Artistic co-operation in Blandford Square
Two of Newcastle’s cultural venues based in Blandford Square—The Discovery Museum and its new neighbour across the road, Alphabetti Theatre—join forces to celebrate soldiers from the North of England.
Charge! The story of England’s Northern Cavalry is a new exhibition at The Discovery Museum which opens on 21 October. This new gallery brings the 300-year history of England's Northern Cavalry regiments to life, through historic artefacts, hands-on activities and displays, uniting the collections of the antecedent regiments of The Light Dragoons and telling the continuing story of the Northumberland Hussars since becoming the Command & Support squadron of the Queen’s Own Yeomanry. Both regiments, which are formally affiliated to each other, are the only cavalry divisions today which exclusively recruit from the North of England.
The exhibition charts the pivotal moments in the history of these regiments, from the capture of Napoleon’s carriage at the Battle of Waterloo (1815) to more recent reconnaissance missions in Bosnia (1993), Iraq (2004) and Afghanistan (2009), and honours the vital roles played by those born and bred in the north of England.
Then on 24 October, just across the Square on St James’ Boulevard, Alphabetti Theatre, which just opened on its new premises at the beginning of September, will produce a double bill of new plays focusing on northern soldiers during the Great War of 1914 to 1918.
Written by Steve Byron and Gary Kitching whose last double bill, Bacon Knees and Sausage Fingers, proved a great hit in Alphabetti’s last venue in October last year, the two plays are Walter and Wilfred.
In Byron’s Walter, leaving his wife Rosie and daughter Ivy behind on Tyneside, Bob, a sugar boiler in a Byker toffee factory, enlists with the 9th Battalion, Northumberland Fusiliers and, after a short period of training, is posted to the Western Front, taking his precious champion homing pigeon Walter with him.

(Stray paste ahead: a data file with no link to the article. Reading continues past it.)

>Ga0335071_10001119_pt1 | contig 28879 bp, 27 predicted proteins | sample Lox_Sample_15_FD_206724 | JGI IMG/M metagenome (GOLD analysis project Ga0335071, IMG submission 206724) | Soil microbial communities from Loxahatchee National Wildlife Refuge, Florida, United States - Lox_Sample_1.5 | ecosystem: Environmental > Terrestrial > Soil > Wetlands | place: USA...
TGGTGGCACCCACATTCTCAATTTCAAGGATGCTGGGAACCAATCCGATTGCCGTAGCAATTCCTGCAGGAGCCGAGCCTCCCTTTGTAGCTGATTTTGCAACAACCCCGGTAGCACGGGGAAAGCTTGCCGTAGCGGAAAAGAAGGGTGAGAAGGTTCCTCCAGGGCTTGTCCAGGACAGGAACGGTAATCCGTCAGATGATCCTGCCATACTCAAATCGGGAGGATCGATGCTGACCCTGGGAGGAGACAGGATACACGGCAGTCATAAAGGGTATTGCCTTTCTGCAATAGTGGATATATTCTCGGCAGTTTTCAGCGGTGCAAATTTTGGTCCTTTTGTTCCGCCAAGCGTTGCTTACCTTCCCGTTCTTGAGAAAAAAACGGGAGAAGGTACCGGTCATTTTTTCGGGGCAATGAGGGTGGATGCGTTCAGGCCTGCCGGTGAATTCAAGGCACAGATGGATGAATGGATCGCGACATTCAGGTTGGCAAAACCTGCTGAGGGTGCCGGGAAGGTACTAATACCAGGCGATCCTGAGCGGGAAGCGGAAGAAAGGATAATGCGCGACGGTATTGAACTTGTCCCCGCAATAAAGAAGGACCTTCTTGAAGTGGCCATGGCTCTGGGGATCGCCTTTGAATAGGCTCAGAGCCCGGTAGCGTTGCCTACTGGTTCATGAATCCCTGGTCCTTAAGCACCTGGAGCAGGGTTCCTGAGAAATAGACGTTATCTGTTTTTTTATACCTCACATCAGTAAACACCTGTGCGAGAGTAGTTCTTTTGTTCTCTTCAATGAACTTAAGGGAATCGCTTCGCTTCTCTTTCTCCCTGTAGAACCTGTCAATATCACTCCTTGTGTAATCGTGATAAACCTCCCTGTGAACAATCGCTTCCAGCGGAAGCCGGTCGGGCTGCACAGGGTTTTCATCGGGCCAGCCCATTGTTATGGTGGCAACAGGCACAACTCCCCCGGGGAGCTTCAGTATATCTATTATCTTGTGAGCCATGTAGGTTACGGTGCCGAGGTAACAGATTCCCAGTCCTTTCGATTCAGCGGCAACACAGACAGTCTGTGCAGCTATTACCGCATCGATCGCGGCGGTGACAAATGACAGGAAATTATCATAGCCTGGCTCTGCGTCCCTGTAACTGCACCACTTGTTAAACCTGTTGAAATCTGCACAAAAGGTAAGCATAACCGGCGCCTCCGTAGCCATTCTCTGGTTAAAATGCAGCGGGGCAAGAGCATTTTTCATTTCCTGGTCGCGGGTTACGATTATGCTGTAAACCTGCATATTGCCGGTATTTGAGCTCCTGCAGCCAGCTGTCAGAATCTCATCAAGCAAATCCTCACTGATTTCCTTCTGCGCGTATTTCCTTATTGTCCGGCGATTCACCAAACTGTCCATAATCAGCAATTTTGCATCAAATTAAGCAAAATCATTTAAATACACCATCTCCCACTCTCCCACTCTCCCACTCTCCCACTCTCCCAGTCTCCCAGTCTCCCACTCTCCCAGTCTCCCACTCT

After a fierce fire fight lasting for days, Bob becomes pinned down, injured, with little chance of rescue. It is up to Walter to carry an important message across the trenches and the battlefields, above the mud and blood. The play tells the story from an animal’s point of view.
Walter is directed by Ali Pritchard and performed by Samantha Phyllis Morris and Emma Crowley-Bennett as a range of characters from Sir Lancelot Proud-Beak to Claude the truffle-searching pig.
Kitching’s Wilfred tells the story of a poet in a field hospital trying to come to terms with the horrors of war through his poetry. But it isn’t that Wilfred; this is Wilfred Wright, injured in the Battle of the Somme and a terrible poet. Through his conversations with nurse Mabel Syrup, we begin to understand the terror, fear, and heroism—and his poetic difficulties: “it's a shame horror is such a difficult word to rhyme with.”
The cast is Jack Lloyd and Megan Robson and Paula Penman directs.
Both plays run from 24 October to 3 November.
Tuesday 24 October – Saturday 28 October at 4:00 and Wednesday 1 – Friday 3 November at 6:00.
Age recommendation 8+
Running time: 45 minutes
Tuesday 24 October – Saturday 28 October at 7:30 and Wednesday 1 – Friday 3 November at 7:30.
Age recommendation 16+
Running time: 55 minutes
Tickets are £8 (£6 concessions) with £2 off for booking for both shows.